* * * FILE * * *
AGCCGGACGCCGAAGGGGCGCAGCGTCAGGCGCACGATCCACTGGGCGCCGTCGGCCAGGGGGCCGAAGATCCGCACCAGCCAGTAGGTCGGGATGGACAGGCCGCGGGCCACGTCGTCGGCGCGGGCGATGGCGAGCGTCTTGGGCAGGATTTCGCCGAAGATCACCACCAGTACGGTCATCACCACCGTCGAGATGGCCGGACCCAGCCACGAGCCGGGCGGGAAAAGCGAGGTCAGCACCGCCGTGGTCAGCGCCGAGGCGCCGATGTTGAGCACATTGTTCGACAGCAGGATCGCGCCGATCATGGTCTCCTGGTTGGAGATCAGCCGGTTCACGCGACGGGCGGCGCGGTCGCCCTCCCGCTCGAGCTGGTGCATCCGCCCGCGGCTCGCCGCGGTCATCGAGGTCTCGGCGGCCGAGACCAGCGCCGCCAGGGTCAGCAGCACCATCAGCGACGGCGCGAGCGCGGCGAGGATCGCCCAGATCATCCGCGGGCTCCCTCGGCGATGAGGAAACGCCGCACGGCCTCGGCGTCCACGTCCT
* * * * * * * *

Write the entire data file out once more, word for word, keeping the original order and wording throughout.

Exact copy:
AGCCGGACGCCGAAGGGGCGCAGCGTCAGGCGCACGATCCACTGGGCGCCGTCGGCCAGGGGGCCGAAGATCCGCACCAGCCAGTAGGTCGGGATGGACAGGCCGCGGGCCACGTCGTCGGCGCGGGCGATGGCGAGCGTCTTGGGCAGGATTTCGCCGAAGATCACCACCAGTACGGTCATCACCACCGTCGAGATGGCCGGACCCAGCCACGAGCCGGGCGGGAAAAGCGAGGTCAGCACCGCCGTGGTCAGCGCCGAGGCGCCGATGTTGAGCACATTGTTCGACAGCAGGATCGCGCCGATCATGGTCTCCTGGTTGGAGATCAGCCGGTTCACGCGACGGGCGGCGCGGTCGCCCTCCCGCTCGAGCTGGTGCATCCGCCCGCGGCTCGCCGCGGTCATCGAGGTCTCGGCGGCCGAGACCAGCGCCGCCAGGGTCAGCAGCACCATCAGCGACGGCGCGAGCGCGGCGAGGATCGCCCAGATCATCCGCGGGCTCCCTCGGCGATGAGGAAACGCCGCACGGCCTCGGCGTCCACGTCCT